Religion

Another Week Ends: Even More Camille Paglia, Digital Soul-Training, Backstabbing Enablers, Apolitical Auden, and Masculine Christianity

Another Week Ends: Even More Camille Paglia, Digital Soul-Training, Backstabbing Enablers, Apolitical Auden, and Masculine Christianity

1. Where to start with a hierarchy of most severe ‘little-l law’ in ‘secular’ society? We could start with body image, health, having cool experiences, and the like, but prosperity honestly takes the cake. And among the people who have already checked that box, it’s fast becoming political correctness. Political correctness is important, but its ascendant, uncompromising severity and occasional use as a class-code leads to a totalization which is, to say the least, in tension with the traditional (L/l)iberal ideal of discourse. Cue Camille Paglia, who had some fantastic things to say in America Magazine (Jesuits) about the backslide of feminism and…

Read More »

Muted Lights of the World: The Problem of Christian Assurance

Muted Lights of the World: The Problem of Christian Assurance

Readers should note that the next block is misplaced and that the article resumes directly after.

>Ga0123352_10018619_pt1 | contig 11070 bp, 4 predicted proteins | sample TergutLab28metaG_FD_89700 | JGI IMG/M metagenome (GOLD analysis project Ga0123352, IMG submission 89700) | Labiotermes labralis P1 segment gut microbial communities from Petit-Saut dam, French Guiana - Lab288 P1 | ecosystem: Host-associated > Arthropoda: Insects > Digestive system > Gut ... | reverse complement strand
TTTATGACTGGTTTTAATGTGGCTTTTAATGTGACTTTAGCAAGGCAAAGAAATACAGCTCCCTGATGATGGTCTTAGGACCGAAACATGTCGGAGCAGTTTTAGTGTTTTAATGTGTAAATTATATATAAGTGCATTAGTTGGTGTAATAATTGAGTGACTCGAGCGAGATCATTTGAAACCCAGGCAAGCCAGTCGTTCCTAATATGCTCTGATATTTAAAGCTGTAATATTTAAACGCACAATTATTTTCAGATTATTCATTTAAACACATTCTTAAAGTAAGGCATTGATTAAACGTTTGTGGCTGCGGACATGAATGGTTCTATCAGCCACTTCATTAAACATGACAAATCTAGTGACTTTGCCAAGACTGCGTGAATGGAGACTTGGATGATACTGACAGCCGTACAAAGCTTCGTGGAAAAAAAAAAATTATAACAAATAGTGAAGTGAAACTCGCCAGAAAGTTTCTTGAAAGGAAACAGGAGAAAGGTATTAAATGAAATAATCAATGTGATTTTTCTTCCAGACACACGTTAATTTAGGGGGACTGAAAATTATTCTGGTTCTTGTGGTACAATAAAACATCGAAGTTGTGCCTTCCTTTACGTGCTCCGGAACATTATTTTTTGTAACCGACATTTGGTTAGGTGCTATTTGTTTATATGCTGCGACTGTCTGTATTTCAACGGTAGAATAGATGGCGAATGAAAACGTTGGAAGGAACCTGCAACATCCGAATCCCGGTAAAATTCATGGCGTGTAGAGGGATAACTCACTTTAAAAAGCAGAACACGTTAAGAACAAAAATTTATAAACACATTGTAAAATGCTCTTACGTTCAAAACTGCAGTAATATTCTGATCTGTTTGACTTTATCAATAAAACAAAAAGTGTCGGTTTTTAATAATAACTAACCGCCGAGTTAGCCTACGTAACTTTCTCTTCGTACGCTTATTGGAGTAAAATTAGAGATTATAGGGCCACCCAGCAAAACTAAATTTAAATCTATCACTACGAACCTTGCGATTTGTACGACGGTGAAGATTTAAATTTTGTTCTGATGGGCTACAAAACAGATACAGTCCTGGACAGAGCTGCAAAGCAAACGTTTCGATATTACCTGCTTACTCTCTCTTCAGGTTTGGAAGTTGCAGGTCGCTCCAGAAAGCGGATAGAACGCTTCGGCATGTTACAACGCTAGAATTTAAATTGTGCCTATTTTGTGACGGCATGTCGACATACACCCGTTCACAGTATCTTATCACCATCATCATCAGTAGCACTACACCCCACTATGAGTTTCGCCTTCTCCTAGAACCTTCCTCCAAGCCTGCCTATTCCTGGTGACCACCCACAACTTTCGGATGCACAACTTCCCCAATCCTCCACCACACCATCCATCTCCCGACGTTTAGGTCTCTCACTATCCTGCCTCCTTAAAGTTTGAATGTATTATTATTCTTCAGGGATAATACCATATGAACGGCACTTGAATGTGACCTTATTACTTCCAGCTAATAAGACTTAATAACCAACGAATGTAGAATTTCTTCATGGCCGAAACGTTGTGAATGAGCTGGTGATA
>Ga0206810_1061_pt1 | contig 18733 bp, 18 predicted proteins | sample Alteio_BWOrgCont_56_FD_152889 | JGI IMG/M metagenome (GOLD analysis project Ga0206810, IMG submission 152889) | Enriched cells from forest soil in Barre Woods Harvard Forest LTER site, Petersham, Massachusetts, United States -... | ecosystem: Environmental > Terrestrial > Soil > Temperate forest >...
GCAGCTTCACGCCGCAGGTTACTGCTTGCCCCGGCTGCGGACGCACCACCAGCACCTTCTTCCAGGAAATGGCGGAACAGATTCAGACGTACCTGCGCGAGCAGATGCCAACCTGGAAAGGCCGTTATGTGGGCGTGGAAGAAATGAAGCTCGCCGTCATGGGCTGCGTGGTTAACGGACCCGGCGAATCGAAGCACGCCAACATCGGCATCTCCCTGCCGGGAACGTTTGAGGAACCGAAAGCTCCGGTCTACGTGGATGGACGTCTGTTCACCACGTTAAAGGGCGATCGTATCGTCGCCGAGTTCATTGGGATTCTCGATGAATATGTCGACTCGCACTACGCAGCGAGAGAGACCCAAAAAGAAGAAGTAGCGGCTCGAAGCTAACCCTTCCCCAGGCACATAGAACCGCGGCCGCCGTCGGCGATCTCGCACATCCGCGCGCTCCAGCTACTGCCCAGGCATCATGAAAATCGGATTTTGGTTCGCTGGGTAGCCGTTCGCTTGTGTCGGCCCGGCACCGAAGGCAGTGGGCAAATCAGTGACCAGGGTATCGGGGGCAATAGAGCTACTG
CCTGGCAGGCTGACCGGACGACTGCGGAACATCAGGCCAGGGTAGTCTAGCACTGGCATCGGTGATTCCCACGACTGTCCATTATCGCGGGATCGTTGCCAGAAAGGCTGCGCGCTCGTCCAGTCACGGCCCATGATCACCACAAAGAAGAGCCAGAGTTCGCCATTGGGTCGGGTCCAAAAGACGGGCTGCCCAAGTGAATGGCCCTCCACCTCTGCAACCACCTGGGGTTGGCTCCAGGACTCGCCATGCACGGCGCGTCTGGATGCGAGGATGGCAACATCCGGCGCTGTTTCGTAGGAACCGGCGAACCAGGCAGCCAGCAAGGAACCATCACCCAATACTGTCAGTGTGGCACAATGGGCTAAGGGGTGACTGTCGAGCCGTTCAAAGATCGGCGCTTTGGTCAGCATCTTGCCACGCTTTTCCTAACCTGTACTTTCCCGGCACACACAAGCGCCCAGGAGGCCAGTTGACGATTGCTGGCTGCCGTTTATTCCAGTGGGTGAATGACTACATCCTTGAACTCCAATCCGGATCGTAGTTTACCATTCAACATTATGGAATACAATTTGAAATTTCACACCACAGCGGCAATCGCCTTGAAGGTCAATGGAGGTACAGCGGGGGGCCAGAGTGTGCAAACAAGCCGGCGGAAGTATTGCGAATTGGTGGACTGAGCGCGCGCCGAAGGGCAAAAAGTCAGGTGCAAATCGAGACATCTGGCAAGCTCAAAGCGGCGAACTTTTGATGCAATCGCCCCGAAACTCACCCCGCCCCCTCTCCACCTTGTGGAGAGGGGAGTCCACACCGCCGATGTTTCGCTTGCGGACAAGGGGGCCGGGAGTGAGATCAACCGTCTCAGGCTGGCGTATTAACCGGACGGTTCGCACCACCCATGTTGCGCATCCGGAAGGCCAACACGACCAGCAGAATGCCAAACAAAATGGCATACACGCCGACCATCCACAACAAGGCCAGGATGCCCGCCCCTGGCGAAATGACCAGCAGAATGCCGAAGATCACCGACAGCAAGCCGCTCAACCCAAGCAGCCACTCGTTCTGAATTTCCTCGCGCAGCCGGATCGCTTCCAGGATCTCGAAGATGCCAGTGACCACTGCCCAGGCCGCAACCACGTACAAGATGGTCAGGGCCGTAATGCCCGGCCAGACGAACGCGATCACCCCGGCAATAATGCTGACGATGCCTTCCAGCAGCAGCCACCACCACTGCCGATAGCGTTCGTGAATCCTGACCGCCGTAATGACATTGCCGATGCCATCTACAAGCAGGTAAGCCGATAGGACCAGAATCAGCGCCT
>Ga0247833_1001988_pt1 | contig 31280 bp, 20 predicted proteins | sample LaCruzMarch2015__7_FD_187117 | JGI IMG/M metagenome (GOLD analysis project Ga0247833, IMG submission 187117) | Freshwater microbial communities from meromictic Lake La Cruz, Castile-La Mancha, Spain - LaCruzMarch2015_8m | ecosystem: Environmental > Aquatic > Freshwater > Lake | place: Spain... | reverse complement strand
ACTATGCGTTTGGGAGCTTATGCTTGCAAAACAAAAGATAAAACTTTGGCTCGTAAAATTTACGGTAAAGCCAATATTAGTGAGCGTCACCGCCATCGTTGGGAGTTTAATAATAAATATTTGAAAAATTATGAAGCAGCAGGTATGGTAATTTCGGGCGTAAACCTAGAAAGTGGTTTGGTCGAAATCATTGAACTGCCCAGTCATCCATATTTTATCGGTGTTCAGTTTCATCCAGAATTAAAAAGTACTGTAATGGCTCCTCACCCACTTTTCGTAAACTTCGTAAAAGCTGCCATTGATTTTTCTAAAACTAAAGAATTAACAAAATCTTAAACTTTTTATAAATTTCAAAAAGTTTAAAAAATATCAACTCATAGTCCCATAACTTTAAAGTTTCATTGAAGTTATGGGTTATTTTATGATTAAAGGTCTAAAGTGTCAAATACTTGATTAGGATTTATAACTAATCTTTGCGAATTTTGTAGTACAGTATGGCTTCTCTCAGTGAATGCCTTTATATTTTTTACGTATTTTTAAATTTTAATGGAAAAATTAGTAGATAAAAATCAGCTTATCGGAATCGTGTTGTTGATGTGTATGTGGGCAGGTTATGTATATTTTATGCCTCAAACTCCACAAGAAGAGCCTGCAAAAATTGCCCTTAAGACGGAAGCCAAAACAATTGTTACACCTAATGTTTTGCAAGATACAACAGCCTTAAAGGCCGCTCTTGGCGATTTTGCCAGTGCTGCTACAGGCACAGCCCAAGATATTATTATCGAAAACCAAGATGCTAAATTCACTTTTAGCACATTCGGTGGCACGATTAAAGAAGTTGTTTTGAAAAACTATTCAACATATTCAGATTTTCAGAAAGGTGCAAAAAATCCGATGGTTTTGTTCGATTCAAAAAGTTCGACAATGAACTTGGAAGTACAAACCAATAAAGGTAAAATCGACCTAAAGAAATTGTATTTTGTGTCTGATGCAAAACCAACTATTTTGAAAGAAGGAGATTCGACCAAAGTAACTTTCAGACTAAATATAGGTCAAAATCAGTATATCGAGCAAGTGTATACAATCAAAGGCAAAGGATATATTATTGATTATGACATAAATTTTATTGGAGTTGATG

I recently got an invitation via email for a new social network for businesspeople, GoBuyside.com. While I know far too little about the finance world to receive an invitation, let alone reflect on it, I think buy side means the people who buy securities for investment, which seems like the more prestigious/lucrative: you can make a windfall if you do it right. The network’s title is clear, expressing a movement toward higher positions, bigger money, more potential for advancement.

Why in the world would you name a business networking site that? Well, it’s an identity marker in a way that LinkedIn…

Read More »

A Life of Aching Beauty: Vincent van Gogh as Preacher, Failure, and Painter